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11 Trauma-Informed Boundary Phrases to Use at Work

Updated: Jan 24



Trauma-informed leaders know that healthy boundaries are essential for healthy relationships—in and out of work.


But setting and reinforcing your boundaries can be challenging when you haven’t had a lot of practice. That’s why we’ve provided these boundary phrases to help you maintain healthy relationships at work by saying no and setting expectations in a kind and trauma-informed way.


As you read through these boundary phrases, keep in mind that not all phrases are right for all people or all situations. Take the phrases that work for you, modify these phrases as you see fit, or ignore the phrases that don’t feel right. There isn’t a single “right answer” here—only tools to add to your toolkit.





1 - “I don’t have the time or energy to do that right now”

Saying no can be an extreme challenge for some people. Many people feel that they have to say yes when asked to do something, especially when it’s asked by someone higher up in the office hierarchy.


If that’s not you, this boundary phrase can still come in handy! If that is you, consider practicing this boundary phrase out loud to get used to it.


If you worry about hurting other people’s feelings or offending them by saying no to a request, you can soften the blow of this boundary phrase with an “I’m sorry.”


Being honest about what you have to give is better than giving too much and suffering from burnout and resentment. So, don’t be afraid to say no!


2 - “My workload is too full to take on another project”

Saying no can be really challenging when you do genuinely want to help someone out. But you need to be honest with yourself and others about your abilities. If you end up taking on too much, you and your work will suffer.


Being the “Yes Person” at work is harmful to you, and it’s okay to face the facts: you’ve already got too much on your plate.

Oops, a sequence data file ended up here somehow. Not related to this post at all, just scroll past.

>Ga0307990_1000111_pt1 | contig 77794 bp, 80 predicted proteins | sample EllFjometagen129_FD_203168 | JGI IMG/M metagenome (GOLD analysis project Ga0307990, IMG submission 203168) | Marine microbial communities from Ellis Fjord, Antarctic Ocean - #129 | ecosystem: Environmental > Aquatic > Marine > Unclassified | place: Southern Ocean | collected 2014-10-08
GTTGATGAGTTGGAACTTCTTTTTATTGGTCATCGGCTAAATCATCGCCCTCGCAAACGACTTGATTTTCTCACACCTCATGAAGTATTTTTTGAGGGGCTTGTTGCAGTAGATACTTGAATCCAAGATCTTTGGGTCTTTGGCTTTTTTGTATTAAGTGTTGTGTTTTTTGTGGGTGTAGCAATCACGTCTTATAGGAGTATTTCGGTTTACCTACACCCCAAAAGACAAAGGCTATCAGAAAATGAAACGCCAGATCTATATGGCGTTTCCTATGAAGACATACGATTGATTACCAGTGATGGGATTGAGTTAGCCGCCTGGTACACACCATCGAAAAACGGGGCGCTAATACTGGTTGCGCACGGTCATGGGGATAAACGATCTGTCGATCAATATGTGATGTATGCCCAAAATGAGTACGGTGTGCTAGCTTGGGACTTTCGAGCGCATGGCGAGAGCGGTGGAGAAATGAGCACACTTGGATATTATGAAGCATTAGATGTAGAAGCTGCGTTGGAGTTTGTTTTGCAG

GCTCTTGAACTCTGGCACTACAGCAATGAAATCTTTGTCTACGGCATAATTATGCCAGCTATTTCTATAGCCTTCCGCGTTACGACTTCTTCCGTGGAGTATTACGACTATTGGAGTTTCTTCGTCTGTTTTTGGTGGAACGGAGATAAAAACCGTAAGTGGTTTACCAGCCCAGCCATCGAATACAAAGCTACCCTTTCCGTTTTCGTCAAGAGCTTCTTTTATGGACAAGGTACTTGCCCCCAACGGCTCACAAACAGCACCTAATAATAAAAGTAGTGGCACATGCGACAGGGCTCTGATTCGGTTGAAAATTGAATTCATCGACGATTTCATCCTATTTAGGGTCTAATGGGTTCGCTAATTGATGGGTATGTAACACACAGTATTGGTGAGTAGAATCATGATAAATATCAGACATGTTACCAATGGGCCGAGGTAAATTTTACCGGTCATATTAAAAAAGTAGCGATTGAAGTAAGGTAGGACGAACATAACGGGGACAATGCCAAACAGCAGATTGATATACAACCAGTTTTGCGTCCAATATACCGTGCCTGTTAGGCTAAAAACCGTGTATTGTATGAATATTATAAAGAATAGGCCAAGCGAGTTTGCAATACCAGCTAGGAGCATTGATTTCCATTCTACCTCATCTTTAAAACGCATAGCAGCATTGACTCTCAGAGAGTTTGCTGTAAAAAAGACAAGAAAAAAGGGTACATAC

3 - “You can reach out to me any time, but I will only respond during business hours”

Saying no isn’t the only way to set a boundary. Boundaries are also about setting expectations. It’s common for some people to work outside of business hours, and there’s nothing wrong with that. However, it can become an issue when colleagues expect others to also be available all the time.


If you have a colleague who seems to always be available, you can use this boundary phrase to communicate that it’s okay to email you at 10 PM, but they shouldn’t expect an immediate response from you.


And if you’re a late-night worker, then it can also be helpful to share that you don’t expect them to get back to you quickly when you message late at night (especially if you have more power at work). Sharing reasonable expectations that are considerate of others creates safety.


4 - “I don’t feel comfortable doing that”

In trauma-informed organizations, we train and encourage workers to share their honest feelings. And while it can be beneficial to step into discomfort, there may be some situations where the discomfort comes from a lack of safety rather than an opportunity for growth.


You can modify this boundary phrase by saying, “I don’t feel safe doing that,” or following up with, “I would like some support, guidance, or training first.”


5 - “Can we pause this conversation and pick it back up later?”

This boundary phrase is great to use when someone (including yourself) is experiencing a trauma response and needs time and space to cool down, regulate, and think.


Safety language is incredibly important, and when you add “pause” to your dictionary, you have a single word filled with meaning that can communicate a lot of ideas at once.


When we pause, it means we’re not ending the conversation—we’re just taking a break. It signifies that we’ll pick up right where we left off. And when both parties are trauma-informed, it can also signal that there’s a trauma response happening or that one person doesn’t feel good about what’s happening in the conversation.